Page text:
Imagine the power, economic and military, that would fall into the hands of the person who figured out how to bypass the ordinary laws of physics, defy gravity, and travel near the speed of light.
Though it sometimes seems to fall in the realm of science fiction more than pure science, aviation-technology journalist Nick Cook's intriguing tale involves the long quest to develop antigravity vehicles and the sometimes eccentric characters who have played a part in it: Nazi rocket engineers, backyard inventors, NASA scientists, conspiracy theorists, and UFO watchers among them. The last group figures, Cook explains, because the ideal craft for "electrogravitic reaction" would take the form of a disc, a design consideration seen in the shape of current stealth aircraft. It could just be, the author suggests, that what witnesses have taken to be flying saucers might instead be antigravity-aircraft prototypes, though he cautions that "the subject is too complex ... to conform to a single explanation."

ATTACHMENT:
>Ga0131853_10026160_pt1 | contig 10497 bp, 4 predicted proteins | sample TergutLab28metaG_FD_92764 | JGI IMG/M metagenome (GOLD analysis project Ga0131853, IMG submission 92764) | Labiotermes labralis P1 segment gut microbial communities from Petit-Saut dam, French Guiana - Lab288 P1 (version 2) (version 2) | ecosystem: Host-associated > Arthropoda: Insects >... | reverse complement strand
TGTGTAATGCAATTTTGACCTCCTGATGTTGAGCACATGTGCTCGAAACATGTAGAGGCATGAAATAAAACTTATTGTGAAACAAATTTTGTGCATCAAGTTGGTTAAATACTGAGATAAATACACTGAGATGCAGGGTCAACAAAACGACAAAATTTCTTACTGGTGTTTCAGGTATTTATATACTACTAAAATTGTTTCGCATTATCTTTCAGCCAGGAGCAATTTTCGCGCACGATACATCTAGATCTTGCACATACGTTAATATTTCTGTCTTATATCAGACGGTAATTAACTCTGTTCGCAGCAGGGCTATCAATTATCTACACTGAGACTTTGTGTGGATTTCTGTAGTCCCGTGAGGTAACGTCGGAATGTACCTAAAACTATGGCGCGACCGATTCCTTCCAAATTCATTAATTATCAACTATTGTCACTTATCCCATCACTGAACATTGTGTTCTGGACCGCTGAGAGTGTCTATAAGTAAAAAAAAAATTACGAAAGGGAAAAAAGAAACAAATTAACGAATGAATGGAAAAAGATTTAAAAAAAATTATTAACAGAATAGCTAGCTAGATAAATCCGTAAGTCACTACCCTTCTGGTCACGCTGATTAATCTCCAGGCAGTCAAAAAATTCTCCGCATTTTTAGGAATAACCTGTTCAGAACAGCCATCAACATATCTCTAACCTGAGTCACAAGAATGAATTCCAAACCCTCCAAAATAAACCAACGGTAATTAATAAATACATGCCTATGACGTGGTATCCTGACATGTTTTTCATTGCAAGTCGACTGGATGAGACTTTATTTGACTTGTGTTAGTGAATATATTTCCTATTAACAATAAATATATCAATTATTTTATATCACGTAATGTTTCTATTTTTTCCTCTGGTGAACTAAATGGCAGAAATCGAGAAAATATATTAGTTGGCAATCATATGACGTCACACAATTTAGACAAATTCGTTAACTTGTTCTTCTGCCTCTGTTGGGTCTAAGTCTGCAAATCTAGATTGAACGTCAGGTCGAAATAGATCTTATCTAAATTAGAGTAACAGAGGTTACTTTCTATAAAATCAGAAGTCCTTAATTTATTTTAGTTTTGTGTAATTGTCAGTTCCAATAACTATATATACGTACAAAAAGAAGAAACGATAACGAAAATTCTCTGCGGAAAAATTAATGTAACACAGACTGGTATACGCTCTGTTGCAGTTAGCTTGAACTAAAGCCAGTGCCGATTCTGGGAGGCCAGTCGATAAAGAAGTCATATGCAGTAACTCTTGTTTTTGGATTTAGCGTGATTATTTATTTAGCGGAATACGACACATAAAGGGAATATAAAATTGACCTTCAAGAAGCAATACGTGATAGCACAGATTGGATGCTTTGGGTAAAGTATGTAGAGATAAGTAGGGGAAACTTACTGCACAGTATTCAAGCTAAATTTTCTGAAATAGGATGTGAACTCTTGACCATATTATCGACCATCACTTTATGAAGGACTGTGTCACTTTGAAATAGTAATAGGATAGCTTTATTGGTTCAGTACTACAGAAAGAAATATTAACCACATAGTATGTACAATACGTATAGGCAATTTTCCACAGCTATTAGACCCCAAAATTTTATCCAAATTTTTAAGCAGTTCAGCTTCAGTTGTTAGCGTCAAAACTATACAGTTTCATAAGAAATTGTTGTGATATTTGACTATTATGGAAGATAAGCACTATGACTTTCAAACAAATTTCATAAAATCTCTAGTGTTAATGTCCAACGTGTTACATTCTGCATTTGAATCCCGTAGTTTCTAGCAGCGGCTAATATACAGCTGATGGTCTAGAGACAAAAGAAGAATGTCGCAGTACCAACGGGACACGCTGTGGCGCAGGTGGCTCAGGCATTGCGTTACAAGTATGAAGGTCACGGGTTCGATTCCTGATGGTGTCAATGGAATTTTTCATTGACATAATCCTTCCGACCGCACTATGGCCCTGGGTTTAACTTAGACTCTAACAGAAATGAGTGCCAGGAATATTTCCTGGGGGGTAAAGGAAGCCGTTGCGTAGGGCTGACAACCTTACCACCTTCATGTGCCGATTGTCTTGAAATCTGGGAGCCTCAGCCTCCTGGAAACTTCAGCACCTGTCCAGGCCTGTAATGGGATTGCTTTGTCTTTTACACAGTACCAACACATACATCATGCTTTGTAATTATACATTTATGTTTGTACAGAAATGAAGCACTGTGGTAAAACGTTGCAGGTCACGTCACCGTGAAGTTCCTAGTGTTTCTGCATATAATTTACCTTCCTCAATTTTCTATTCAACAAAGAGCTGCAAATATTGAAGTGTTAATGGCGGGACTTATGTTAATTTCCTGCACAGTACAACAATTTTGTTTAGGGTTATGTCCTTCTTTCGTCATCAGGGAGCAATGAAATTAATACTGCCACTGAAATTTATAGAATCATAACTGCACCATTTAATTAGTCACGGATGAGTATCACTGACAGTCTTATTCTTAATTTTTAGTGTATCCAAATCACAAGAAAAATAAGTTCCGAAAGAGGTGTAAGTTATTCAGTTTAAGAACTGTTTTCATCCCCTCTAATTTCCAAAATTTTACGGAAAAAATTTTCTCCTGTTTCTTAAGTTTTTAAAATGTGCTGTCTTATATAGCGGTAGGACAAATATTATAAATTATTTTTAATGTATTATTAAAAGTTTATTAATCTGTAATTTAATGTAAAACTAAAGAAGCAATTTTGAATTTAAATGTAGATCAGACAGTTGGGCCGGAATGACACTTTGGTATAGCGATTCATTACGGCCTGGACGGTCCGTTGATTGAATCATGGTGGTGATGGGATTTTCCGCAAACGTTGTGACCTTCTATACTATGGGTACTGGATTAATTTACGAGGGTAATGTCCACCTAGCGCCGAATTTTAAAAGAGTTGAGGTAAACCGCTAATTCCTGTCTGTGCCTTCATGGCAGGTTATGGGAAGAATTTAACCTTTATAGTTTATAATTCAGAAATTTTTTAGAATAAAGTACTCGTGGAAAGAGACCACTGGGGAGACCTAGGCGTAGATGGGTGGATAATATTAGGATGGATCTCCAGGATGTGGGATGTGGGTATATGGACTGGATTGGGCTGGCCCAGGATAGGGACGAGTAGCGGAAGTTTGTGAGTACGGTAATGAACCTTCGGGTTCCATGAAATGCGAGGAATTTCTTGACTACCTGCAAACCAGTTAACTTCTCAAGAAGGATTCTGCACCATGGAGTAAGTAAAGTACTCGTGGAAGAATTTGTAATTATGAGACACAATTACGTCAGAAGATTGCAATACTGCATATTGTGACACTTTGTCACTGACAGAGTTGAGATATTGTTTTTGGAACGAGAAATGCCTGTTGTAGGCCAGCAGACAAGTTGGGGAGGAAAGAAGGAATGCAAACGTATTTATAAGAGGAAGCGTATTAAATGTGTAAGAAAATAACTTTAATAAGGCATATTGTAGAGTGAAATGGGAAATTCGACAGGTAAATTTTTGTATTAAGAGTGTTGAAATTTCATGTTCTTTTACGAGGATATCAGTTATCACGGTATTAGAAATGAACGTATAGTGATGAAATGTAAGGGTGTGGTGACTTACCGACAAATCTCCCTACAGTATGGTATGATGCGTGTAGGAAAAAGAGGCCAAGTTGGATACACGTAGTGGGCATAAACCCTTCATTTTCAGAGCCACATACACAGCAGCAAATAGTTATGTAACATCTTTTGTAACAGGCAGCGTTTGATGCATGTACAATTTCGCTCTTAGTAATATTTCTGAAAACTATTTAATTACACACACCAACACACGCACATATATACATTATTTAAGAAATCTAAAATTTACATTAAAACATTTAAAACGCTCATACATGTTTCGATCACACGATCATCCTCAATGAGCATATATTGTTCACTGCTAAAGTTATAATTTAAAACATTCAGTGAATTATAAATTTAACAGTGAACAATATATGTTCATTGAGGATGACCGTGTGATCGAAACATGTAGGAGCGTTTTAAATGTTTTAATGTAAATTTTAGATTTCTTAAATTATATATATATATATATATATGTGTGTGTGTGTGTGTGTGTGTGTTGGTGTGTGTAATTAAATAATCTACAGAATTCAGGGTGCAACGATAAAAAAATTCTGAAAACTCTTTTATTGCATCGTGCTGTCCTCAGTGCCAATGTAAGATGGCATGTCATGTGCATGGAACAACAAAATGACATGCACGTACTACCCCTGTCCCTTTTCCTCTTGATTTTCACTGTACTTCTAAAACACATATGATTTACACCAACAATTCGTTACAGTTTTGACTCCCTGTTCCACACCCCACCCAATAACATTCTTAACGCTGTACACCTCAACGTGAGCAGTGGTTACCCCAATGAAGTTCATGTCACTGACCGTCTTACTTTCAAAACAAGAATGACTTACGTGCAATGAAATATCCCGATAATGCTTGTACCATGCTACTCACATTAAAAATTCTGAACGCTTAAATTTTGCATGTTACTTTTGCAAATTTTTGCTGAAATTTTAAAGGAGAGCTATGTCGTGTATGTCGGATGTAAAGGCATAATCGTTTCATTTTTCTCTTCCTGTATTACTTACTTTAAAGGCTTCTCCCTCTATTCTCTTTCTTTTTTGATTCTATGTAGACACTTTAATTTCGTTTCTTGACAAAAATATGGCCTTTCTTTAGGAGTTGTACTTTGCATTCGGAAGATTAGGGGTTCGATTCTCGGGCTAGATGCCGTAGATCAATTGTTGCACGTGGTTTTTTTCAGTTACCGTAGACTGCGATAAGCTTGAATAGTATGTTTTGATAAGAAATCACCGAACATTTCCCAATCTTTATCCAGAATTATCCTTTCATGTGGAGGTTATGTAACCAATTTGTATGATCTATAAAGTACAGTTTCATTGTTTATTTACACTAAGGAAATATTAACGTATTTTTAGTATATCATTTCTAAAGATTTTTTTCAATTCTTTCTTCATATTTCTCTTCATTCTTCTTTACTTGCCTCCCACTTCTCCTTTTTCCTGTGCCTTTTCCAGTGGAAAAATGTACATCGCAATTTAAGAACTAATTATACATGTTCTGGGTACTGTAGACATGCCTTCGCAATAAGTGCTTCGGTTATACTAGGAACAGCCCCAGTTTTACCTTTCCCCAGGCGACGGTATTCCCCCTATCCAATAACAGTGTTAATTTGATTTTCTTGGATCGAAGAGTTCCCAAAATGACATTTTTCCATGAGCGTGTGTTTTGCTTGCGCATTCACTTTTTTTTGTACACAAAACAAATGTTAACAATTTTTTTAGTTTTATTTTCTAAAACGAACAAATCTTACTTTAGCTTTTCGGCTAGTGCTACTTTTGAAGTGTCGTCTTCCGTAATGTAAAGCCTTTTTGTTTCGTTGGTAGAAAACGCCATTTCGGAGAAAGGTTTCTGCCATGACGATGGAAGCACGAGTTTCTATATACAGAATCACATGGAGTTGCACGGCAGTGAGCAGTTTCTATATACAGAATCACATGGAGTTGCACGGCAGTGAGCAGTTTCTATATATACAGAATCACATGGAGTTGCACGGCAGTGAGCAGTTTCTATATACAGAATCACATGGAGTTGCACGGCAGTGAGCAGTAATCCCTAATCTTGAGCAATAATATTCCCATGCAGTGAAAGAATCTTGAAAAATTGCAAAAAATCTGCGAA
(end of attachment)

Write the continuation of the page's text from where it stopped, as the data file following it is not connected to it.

And therein hangs a good part of this always interesting, if admittedly speculative, story, which, regardless of the truth of the matter (or, perhaps, antimatter), will appeal to techies and Trekkies alike. --Gregory McNamee --This text refers to an out of print or unavailable edition of this title.